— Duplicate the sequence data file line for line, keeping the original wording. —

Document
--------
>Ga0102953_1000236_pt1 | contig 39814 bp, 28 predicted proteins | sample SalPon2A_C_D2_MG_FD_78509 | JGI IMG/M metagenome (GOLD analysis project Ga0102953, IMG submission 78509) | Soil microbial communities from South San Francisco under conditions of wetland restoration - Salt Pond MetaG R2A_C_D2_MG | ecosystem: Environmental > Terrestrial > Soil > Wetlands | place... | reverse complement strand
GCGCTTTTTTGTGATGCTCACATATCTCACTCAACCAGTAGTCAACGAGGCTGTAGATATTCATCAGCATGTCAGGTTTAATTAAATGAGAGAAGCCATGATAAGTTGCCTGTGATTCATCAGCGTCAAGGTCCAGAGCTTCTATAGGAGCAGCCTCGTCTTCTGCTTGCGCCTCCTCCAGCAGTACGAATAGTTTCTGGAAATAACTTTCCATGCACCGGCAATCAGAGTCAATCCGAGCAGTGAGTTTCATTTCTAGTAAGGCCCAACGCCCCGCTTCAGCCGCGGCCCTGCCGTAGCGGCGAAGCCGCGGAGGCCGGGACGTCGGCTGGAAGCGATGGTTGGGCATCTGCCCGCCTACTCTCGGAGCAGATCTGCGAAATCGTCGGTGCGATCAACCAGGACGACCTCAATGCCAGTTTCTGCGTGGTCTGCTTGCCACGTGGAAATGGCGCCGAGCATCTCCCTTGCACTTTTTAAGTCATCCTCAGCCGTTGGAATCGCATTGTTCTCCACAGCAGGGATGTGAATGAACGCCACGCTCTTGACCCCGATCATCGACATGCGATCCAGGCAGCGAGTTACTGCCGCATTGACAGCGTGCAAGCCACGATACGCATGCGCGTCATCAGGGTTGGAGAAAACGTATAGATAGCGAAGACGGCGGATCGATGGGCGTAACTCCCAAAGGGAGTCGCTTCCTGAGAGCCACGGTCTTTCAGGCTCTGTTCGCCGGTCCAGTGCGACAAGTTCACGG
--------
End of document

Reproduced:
>Ga0102953_1000236_pt1 | contig 39814 bp, 28 predicted proteins | sample SalPon2A_C_D2_MG_FD_78509 | JGI IMG/M metagenome (GOLD analysis project Ga0102953, IMG submission 78509) | Soil microbial communities from South San Francisco under conditions of wetland restoration - Salt Pond MetaG R2A_C_D2_MG | ecosystem: Environmental > Terrestrial > Soil > Wetlands | place... | reverse complement strand
GCGCTTTTTTGTGATGCTCACATATCTCACTCAACCAGTAGTCAACGAGGCTGTAGATATTCATCAGCATGTCAGGTTTAATTAAATGAGAGAAGCCATGATAAGTTGCCTGTGATTCATCAGCGTCAAGGTCCAGAGCTTCTATAGGAGCAGCCTCGTCTTCTGCTTGCGCCTCCTCCAGCAGTACGAATAGTTTCTGGAAATAACTTTCCATGCACCGGCAATCAGAGTCAATCCGAGCAGTGAGTTTCATTTCTAGTAAGGCCCAACGCCCCGCTTCAGCCGCGGCCCTGCCGTAGCGGCGAAGCCGCGGAGGCCGGGACGTCGGCTGGAAGCGATGGTTGGGCATCTGCCCGCCTACTCTCGGAGCAGATCTGCGAAATCGTCGGTGCGATCAACCAGGACGACCTCAATGCCAGTTTCTGCGTGGTCTGCTTGCCACGTGGAAATGGCGCCGAGCATCTCCCTTGCACTTTTTAAGTCATCCTCAGCCGTTGGAATCGCATTGTTCTCCACAGCAGGGATGTGAATGAACGCCACGCTCTTGACCCCGATCATCGACATGCGATCCAGGCAGCGAGTTACTGCCGCATTGACAGCGTGCAAGCCACGATACGCATGCGCGTCATCAGGGTTGGAGAAAACGTATAGATAGCGAAGACGGCGGATCGATGGGCGTAACTCCCAAAGGGAGTCGCTTCCTGAGAGCCACGGTCTTTCAGGCTCTGTTCGCCGGTCCAGTGCGACAAGTTCACGG